Articles Posted in Finance

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The coronavirus has devastated many individual’s health and economic security. There have been 36 million new claims for unemployment benefits since the beginning of the pandemic. It is critical to address how this economic downturn has impacted Social Security’s finances. First, many Americans have lost jobs over the last few months, which has decreased the payroll tax revenues. The payroll tax is critical in funding Social Security; in 2018, the $885 billion of the $1 trillion collected for Social Security came from payroll taxes. The longer the recession lasts, the greater impact it will have.

Second, lower interest rates decrease the income in the Trust Fund, financial accounts in the U.S. Treasury. Lastly, a recession leads to a low inflation rate, which reduces salaries for all workers. This also decreases the Trust Fund’s tax revenues.

A likely impact of this financial situation is a reduced cost-of-living adjustment (COLA), annual increases in Social Security to compensate for inflation. The depletion date of Social Security funds is currently 2036. If the COVID-19 related unemployment rate increases, that date is expected to be brought forward to 2034. A slower recovery could move the depletion date back to 2032.

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For individuals with disabilities able to work, there are often many obstacles to being employed. With an unemployment rate of 3.7% for the general population, the rate for those with disabilities is 6.3%. However, some companies are working hard to reverse this troubling statistic, including Microsoft, Walgreens, and Voya. These companies are reviewing their hiring procedures to incorporate best practices in supporting employees with physical, emotional, and neurological disabilities.

It is not only the right thing for these companies to do, but it also is beneficial for the economy. A study released in October 2018 showed that America’s GDP could increase by up to $25 billion if the number of employed Americans with disabilities increased by 1%. Laurie Henneborn, research managing director for Accenture, said “[t]he conversation is absolutely evolving from philanthropic and charitable to one that is foundational to the business.” In 2017, 4.5% of Accenture’s employees reported having a disability.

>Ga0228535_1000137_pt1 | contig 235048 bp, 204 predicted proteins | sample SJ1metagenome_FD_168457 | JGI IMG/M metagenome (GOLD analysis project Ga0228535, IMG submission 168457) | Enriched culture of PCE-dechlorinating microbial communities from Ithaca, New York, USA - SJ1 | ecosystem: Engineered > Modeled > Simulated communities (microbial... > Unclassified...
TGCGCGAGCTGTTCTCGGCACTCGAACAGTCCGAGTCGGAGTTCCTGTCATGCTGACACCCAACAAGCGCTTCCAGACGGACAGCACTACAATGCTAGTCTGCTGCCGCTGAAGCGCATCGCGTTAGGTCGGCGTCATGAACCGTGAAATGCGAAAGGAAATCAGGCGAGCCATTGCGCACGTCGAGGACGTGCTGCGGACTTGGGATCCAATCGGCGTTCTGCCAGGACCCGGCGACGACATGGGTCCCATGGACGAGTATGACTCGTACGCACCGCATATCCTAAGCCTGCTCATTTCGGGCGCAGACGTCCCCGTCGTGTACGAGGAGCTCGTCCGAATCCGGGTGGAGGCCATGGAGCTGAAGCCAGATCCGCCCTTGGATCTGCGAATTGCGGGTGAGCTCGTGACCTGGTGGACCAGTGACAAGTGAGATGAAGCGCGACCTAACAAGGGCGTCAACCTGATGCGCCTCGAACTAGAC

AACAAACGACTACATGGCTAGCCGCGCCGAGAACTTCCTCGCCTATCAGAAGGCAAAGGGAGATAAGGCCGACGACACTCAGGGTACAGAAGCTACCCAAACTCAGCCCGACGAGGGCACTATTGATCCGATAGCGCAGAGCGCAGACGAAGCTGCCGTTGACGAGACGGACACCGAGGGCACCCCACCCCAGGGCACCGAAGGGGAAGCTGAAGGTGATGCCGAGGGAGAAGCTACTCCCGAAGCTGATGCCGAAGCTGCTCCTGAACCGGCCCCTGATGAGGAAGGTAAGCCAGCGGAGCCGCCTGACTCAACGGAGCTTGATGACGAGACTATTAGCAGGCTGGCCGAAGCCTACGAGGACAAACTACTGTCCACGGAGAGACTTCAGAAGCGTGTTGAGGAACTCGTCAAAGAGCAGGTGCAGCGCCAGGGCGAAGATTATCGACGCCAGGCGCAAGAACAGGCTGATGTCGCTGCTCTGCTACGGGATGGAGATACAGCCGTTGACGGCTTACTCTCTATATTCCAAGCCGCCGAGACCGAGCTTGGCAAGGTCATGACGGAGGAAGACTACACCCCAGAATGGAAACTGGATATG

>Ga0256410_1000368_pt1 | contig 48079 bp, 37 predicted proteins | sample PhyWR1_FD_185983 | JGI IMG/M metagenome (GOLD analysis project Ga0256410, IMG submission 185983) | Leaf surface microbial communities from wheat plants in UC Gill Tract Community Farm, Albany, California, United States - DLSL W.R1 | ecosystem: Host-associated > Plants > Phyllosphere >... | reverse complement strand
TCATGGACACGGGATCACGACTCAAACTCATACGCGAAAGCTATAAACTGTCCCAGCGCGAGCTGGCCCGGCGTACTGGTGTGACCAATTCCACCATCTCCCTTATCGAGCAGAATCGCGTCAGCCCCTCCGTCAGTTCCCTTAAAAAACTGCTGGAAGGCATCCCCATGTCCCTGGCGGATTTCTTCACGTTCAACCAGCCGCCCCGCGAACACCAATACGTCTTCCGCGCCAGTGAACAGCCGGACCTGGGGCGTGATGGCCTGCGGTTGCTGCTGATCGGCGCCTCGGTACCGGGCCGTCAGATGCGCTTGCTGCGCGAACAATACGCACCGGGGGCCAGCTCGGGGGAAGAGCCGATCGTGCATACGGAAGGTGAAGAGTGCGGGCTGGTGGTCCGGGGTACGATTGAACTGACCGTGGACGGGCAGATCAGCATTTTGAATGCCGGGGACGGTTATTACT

It is not only important that individuals able to work are hired, but that they can maintain their health at the same time. Amongst the 61 million U.S. adults with a disability, 62% report their disability as “invisible,” meaning that colleagues don’t recognize their disability until told. Those with disabilities must be able to take time off to see doctors or for health-related reasons, making paid sick leave critical.

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Three former heads of the Social Security Administration (SSA) have called on lawmakers to make budgeting fixes to help resolve the worsening customer service issues plaguing the agency since budgeting cuts went into effect. The letter by the three former Commissioners – Ken Apfel, Jo Anne Barnhart, and Carolyn Colvin – was recently delivered to Congressional delegates. The letter calls on lawmakers to remove the SSA from caps imposed by the 2011 Budget Control Act. This law has required the SSA to compete with other federal agencies for funding.

The cap has worsened the deteriorating backlog crisis at the agency. The letter emphasizes that in 2018 as many as 858,000 Americans were waiting for their appeals hearings. The backlog at the agency’s processing centers is expected to cross 2.9 million cases this year.

Also, the cap has increased wait times for persons who call the agency’s toll-free number. In 2018, the average Social Security applicant spent 24 minutes waiting to speak with an SSA employee.  Applying for and receiving Social Security disability benefits is not an easy or simple task, by any means. Wait times can be very lengthy, and most claims are denied the first time around. It’s always best to work with an attorney to maximize your chances of filing a claim that will help you recover the benefits you are eligible for.

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New tax reform laws that were announced last year have some unexpected good news for Social Security disability beneficiaries. They expand the advantages of holding an ABLE (Achieving a Better Life) account for beneficiaries and also extend credits on some accounts. An ABLE account can help a person with disabilities manage their finances better. It helps them save money for expenses that are related to their disability, including housing, education, health, transportation, and assistive aids.

The Tax Cuts and Jobs Act of 2017 helps persons who own ABLE accounts by allowing them to have more money in their account. Earlier, annual deposits into this account were limited to $15,000 per person. Now, however, under the new laws, individuals will be able to deposit all or part of their income into their ABLE account. This will be a significant help to account holders with disabilities.

The new laws allow for funds from a 509 to be rolled over into the ABLE account. Also, starting from this year, ABLE account holders may also be eligible for a Savers Credit, and up to $2,000 of the person’s deposits may be eligible for these credits.

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